Tuesday, June 04, 2013


It appears that Phil Bryant, Mississippi's Republican governor, has (in the words of Ed Kilgore) "crossed the Todd Akin Line":
Mississippi Gov. Phil Bryant (R) said Tuesday that America's educational troubles began when women began working outside the home in large numbers.

Bryant was participating in a Washington Post Live event focused on the importance of ensuring that children read well by the end of third grade. In response to a question about how America became "so mediocre" in regard to educational outcomes, he said:
I think both parents started working. The mom got in the work place.
Yeah, those dames -- they started to work outside the home and the whole country went to hell in a handbasket. Won't somebody think of the children?

Well, not all the children, of course. As it turns out, Governor Bryant thinks it's appalling that some mothers don't work outside the home.

You know -- those mothers.

You'll recall that last year the Romney campaign tried to make a big issue out of the notion that the Obama administration had "gutted" the welfare-to-work requirements of the Temporary Assistance to Needy Families program (TANF) -- a line of attack based on a greatly distorted reading of what the administration was trying to do. Now, keep in mind that the vast majority of TANF adult recipients are female (only 14.8% are male).

Well, Governor Bryant's contribution to that discussion was an open letter to HHS Secretary Kathleen Sebelius (PDF; also here) in which he expressed horror at the thought that fewer of the (mostly female) TANF recipients might work outside the home, and boasted about how many recipients were working in his state:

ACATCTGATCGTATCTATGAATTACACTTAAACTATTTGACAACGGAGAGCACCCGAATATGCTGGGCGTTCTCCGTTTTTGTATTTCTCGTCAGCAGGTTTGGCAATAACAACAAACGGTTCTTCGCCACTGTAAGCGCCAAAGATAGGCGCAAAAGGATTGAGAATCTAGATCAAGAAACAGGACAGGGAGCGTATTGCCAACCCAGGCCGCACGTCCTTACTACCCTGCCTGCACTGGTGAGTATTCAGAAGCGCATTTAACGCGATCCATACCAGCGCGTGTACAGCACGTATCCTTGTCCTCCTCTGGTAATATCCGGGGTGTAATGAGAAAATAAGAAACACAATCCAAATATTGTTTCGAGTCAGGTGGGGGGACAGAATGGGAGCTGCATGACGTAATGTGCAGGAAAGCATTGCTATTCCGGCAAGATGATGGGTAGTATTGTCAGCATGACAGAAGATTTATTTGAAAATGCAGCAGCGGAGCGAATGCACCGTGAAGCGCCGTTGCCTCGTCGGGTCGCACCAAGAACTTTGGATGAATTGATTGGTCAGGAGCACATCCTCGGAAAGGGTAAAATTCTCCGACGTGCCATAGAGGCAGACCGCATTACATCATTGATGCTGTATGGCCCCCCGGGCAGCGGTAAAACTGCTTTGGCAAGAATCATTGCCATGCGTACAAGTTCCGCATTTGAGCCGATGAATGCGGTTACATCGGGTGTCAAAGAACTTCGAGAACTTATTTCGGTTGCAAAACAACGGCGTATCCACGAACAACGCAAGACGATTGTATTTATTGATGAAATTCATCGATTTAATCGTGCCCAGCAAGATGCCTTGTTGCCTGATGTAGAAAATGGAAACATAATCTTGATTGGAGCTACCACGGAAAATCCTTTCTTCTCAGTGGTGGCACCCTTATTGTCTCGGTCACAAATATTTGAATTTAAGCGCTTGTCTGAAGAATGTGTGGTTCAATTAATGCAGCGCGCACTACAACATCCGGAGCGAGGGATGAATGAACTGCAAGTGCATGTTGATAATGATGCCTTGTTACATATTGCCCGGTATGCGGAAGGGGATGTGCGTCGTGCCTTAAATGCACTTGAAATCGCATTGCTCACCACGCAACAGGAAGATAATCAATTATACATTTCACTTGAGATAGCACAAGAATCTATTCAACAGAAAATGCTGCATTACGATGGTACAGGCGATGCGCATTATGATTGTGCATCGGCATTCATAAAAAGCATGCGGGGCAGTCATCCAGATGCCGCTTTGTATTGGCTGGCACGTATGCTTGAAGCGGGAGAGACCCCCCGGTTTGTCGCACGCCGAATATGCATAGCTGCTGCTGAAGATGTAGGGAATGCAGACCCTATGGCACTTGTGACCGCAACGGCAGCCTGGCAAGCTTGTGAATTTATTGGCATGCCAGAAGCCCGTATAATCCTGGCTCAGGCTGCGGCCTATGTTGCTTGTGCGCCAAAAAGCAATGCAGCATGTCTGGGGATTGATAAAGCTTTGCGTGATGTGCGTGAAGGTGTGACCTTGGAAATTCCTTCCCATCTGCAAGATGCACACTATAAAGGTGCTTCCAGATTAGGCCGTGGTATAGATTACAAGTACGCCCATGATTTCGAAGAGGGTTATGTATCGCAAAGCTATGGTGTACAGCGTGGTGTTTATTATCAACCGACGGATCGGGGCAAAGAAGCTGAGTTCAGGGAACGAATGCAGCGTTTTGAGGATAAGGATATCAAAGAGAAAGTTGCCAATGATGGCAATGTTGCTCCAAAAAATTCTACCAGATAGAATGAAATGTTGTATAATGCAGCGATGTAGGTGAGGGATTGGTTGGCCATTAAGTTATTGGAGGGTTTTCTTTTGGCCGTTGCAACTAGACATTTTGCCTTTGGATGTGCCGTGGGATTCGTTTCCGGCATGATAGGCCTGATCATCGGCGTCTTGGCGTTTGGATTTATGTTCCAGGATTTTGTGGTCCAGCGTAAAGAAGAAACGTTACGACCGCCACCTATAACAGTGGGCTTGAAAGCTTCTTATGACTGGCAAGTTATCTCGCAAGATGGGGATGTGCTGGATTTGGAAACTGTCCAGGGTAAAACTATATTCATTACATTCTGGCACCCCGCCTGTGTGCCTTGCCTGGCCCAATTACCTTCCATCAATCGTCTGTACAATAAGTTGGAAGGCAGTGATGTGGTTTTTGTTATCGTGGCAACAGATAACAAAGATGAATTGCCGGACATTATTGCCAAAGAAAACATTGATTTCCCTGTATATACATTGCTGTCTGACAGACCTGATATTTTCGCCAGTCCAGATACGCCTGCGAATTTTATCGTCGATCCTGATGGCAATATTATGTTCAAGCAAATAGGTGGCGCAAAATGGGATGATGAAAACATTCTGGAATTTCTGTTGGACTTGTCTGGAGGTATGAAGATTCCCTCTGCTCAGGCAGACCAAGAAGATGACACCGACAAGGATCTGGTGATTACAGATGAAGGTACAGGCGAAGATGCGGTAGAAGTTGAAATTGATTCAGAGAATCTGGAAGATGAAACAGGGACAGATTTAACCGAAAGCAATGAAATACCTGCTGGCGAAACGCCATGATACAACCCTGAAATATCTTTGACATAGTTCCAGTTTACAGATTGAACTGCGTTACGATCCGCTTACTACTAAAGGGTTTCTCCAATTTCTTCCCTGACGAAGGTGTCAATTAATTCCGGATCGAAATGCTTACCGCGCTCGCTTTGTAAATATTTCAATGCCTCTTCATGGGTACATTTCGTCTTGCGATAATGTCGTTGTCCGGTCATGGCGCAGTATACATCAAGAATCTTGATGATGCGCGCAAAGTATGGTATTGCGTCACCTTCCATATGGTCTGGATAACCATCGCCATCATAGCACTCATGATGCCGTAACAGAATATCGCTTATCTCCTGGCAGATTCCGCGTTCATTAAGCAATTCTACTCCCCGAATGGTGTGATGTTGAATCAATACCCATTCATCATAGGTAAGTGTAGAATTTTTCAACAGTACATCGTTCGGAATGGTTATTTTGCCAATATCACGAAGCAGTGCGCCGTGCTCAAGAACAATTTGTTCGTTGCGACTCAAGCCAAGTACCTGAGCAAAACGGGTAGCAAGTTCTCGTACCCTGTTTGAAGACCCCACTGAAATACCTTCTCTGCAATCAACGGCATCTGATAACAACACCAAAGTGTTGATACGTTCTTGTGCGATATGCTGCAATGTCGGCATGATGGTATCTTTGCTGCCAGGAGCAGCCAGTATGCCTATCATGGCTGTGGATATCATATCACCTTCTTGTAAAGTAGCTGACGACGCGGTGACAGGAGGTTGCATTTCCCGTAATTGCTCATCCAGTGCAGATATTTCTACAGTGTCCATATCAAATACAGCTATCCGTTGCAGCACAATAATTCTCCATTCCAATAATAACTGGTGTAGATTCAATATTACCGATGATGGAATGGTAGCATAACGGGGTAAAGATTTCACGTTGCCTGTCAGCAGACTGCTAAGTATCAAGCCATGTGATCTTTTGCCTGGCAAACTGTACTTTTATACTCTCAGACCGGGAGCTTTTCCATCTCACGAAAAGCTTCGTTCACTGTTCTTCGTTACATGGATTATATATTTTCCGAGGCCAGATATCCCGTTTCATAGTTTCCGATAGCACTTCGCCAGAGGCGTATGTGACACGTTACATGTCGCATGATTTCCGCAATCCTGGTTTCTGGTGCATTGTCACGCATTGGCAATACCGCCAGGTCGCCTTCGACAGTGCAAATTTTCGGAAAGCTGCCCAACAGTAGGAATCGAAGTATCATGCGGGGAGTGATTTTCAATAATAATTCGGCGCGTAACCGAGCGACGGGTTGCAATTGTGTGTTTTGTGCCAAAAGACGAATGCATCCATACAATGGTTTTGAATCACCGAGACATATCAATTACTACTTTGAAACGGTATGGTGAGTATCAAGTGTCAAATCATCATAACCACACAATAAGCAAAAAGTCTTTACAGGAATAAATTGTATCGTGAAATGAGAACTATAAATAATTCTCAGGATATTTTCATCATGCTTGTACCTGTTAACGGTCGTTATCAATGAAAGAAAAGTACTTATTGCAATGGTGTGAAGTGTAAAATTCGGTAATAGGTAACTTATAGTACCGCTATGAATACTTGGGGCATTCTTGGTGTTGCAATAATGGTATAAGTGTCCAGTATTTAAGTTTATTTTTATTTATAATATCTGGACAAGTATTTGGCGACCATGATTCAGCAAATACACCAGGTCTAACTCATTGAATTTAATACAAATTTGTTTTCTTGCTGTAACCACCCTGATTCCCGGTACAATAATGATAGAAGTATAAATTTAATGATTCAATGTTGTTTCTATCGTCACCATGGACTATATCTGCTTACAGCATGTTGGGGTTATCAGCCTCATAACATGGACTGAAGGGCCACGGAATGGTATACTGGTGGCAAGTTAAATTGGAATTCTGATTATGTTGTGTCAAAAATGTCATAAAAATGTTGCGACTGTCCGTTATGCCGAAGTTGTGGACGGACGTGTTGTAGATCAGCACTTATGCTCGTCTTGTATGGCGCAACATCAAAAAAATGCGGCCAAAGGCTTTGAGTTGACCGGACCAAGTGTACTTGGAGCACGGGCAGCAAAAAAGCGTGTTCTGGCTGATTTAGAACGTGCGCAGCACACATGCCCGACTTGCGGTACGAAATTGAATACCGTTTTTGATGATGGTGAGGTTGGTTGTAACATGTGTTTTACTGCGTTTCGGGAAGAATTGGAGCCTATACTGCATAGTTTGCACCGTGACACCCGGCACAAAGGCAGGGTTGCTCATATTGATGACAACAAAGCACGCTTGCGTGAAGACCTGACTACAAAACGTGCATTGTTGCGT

... By eliminating the work requirements, you are creating a dangerous policy precedent and deterring Americans from becoming more self-sufficient. The existing work requirement should remain intact and any reauthorization proposal of TANF should incentivize personal accountability to move from welfare to work.

... Mississippi has been recognized as having the highest TANF Work Program Participation Rate in the nation. In 2011, our state's TANF Work Program Participation Rate was 70.06%....
In this case, women in the workforce are good!

And there isn't a word in the entire letter about the risk to education, curiously enough.


Victor said...

How delicious it must be to criticize the female work-force your parties political and economic policies created, when your party did everything it could to eliminate unions, to help bring everyone's earnings down.

And the result, was that a middle class couple couldn't continue raising families on a single income, and had to resort to the other spouse working, at first, part-time jobs, then a full-time job - to both parents, now working, if they can even find them, full AND part time jobs. And as many as they can find, and capably do, without the marriage being destroyed.

Yes, Gov, remind me of how much you're party is the party standing up for families and the middle class.

The only way you're done this, is by using wedge issues, which make people's own middle class suicide, look like them taking steps to force people in the lower classes down a notch.

Yeah, well, it worked.
The poor got poorer.
And they DID have to move down a notch or two - TO MAKE ROOM FOR YOU, YOU WHITE MIDDLE CLASS FECKIN' EEDJITS!!!
And most of the rest of us, too.

Ten Bears said...

Mississippi, and bare subtenant employment. Hmmmm... what does that remind me of?

Can we give it back to the French?

No fear.